|Song from Garrick Gaieties|
"Manhattan" is a popular song and part of the Great American Songbook. It has been performed by The Supremes, Lee Wiley, Oscar Peterson, Blossom Dearie, Tony Martin, Dinah Washington, Ella Fitzgerald and Mel Torme, among many others. It is often known as "We'll Have Manhattan" based on the opening line. The music was written by Richard Rodgers and the words by Lorenz Hart for the 1925 revue "Garrick Gaieties". It was introduced by Sterling Holloway (later the voice of the animated Winnie the Pooh) and June Cochran.
Lyrics and story
The song appears to describe, in several choruses, the simple delights of Manhattan for a young couple in love who are blissfully unaware of their surroundings. The joke is that these 'delights' are really some of the worst, or at best cheap, delights that New York has to offer; for example, the stifling, humid stench of the subway in summertime is described as "balmy breezes," while the noisy, grating pushcarts on Mott Street are "gently gliding by." A particular Hart delight is the rhyming "spoil" with "boy and goyl".
In the lyrics' first stanza, the couple is obviously too poor to afford a honeymoon to the popular summertime destinations of "Niag'ra" or "other places", so they claim to be happy to "save our fares."
In the second stanza, they settle for a walk down Delancey Street, which was in the 1920s a boisterous commercial strip, part of the working-class Lower East Side. In the third stanza, they plan to go to Greenwich, to watch "Modern men itch to be free". In the fourth stanza, it is revealed that the only rural retreat they can afford to go to is "Yonkers", and the only restaurant they can afford to go to is where they will "starve together in Childs'"—a popular discount cafeteria. These were all working-class places that attracted the poor, the unemployed, and gays and lesbians, along with other denizens of the Prohibition-era demimonde.
In later stanzas, other places they will go to are likewise free -- Central Park, "the Bronnix Park Express", Coney Island, Brighton Beach, and to view the much-criticized statue of "Civic Virtue". In sum, this poor young couple in love can only afford the cheapest places to visit and the dreariest experiences that New York City can afford, and it is not clear they understand their predicament, so the joke's on them.
Since its debut, it has regularly appeared in popular culture. It was first heard on the silver screen in the 1929 short Makers Of Melody, a tribute to Rodgers and Hart sung by Ruth Tester and Allan Gould. Since then, it has been used in the Rodgers and Hart biopic Words And Music (1948), Two Tickets To Broadway (1951), Don't Bother To Knock (1952) (sung by Anne Bancroft), Beau James (1957), Silent Movie (1976), Tempest (1982), Mighty Aphrodite (1995), The English Patient (1996), Kissing Jessica Stein (2001) and many other movies and TV shows, most recently in the 2007 AMC production Mad Men episode "New Amsterdam". In the film All About Eve (1950), the song is played on the piano at the party when Margo and Max are in the kitchen.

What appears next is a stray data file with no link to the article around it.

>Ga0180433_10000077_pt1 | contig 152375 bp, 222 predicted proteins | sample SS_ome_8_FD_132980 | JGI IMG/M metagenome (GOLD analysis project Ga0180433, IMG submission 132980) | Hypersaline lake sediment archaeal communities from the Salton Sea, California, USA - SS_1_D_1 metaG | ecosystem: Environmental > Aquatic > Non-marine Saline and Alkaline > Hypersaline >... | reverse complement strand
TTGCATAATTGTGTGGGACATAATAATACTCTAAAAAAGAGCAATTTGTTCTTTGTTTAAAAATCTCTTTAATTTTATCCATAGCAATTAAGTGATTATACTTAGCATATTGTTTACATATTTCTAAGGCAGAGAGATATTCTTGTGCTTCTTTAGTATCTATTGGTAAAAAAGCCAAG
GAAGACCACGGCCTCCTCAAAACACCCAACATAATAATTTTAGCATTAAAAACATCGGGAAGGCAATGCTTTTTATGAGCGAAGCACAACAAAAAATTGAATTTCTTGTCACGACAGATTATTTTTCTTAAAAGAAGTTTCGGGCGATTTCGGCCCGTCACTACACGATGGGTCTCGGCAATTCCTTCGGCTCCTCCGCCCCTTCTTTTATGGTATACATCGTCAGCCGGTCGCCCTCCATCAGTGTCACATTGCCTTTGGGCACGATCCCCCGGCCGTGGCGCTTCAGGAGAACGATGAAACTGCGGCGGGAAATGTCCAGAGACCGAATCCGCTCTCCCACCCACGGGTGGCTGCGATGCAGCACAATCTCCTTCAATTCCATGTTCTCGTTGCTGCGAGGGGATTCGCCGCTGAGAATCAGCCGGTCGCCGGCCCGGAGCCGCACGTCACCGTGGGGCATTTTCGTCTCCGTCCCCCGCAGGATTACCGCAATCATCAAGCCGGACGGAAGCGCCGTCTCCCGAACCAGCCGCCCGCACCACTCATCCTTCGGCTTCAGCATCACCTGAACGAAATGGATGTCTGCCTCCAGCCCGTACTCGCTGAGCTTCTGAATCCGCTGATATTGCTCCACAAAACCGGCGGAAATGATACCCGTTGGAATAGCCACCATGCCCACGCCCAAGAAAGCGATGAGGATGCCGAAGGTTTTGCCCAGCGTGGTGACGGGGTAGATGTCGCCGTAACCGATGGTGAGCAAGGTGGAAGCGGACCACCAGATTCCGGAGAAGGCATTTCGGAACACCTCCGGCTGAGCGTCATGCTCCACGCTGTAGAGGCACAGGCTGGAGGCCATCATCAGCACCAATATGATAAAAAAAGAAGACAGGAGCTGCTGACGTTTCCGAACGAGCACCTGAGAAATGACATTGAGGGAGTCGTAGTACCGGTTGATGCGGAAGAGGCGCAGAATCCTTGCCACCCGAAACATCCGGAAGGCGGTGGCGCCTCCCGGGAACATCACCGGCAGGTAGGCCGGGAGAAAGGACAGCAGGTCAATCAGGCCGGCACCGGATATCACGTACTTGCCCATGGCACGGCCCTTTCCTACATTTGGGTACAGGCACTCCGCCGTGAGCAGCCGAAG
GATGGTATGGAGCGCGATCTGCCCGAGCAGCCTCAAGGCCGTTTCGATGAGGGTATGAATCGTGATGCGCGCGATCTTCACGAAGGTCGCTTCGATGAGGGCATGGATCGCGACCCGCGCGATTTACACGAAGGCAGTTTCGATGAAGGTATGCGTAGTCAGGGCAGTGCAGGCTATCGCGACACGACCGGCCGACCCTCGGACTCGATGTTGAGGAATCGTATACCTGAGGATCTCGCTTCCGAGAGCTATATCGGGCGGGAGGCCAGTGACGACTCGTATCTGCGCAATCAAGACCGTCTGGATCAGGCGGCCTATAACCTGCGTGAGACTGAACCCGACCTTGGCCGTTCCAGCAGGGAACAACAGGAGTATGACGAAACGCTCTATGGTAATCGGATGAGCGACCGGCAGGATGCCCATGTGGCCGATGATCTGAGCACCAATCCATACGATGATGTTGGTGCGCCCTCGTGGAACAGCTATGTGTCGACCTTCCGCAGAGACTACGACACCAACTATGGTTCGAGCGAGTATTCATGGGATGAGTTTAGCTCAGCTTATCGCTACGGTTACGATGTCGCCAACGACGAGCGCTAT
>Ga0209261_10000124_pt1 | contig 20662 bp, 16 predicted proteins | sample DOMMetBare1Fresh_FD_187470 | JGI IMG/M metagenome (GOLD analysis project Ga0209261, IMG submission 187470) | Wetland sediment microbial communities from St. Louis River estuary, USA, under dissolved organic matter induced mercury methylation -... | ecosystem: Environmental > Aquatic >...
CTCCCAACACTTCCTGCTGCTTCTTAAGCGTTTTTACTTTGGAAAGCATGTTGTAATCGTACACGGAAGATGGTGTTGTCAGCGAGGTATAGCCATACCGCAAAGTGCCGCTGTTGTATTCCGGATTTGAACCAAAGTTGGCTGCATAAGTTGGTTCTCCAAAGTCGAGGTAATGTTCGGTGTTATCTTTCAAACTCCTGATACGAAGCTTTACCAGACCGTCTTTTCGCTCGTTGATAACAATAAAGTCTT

As times progress, the song's reference to whatever long-running show is popular on Broadway changes with each cover version. The original lyrics reference Abie's Irish Rose, which ran on Broadway from 1922 - 1927. The Ella Fitzgerald rendition from 1956 mentions My Fair Lady, as does Dinah Washington's 1959 recording, while Rosemary Clooney references South Pacific.
In the early and mid-1950s, singer Julius La Rosa became a national celebrity for his exposure on several of the shows hosted by one of the most popular television stars of the era, Arthur Godfrey. On October 19, 1953, La Rosa sang "Manhattan" on one of Godfrey's radio shows. Immediately after he finished, Godfrey fired him on the air, saying, "that was Julie's swan song with us".
- Lee Wiley recorded the song in 1951 for her album Night in Manhattan
- Harry James recorded a version in 1952 on the album Soft Lights, Sweet Trumpet (Columbia CL 6207).
- Dinah Washington recorded the song for her 1959 album What a Diff'rence a Day Makes!
- Ella Fitzgerald included this on the Verve release Ella Fitzgerald Sings the Rodgers and Hart Songbook
- Mickey Rooney performed the song in the film Words and Music
- Jan & Dean recorded the song for their album Surf City And Other Swinging Cities
- The Supremes recorded the song for their 1967 album The Supremes Sing Rodgers & Hart
- Tony Bennett recorded a version in 1973 on the album Tony Bennett Sings 10 Rodgers & Hart Songs and another in his 1998 album As Time Goes By
- Tony Martin performed the song in the film Two Tickets to Broadway
- Rod Stewart and Bette Midler – Stardust: The Great American Songbook Volume III (2004)
- Caetano Veloso recorded the song for his 2004 album of covers, A Foreign Sound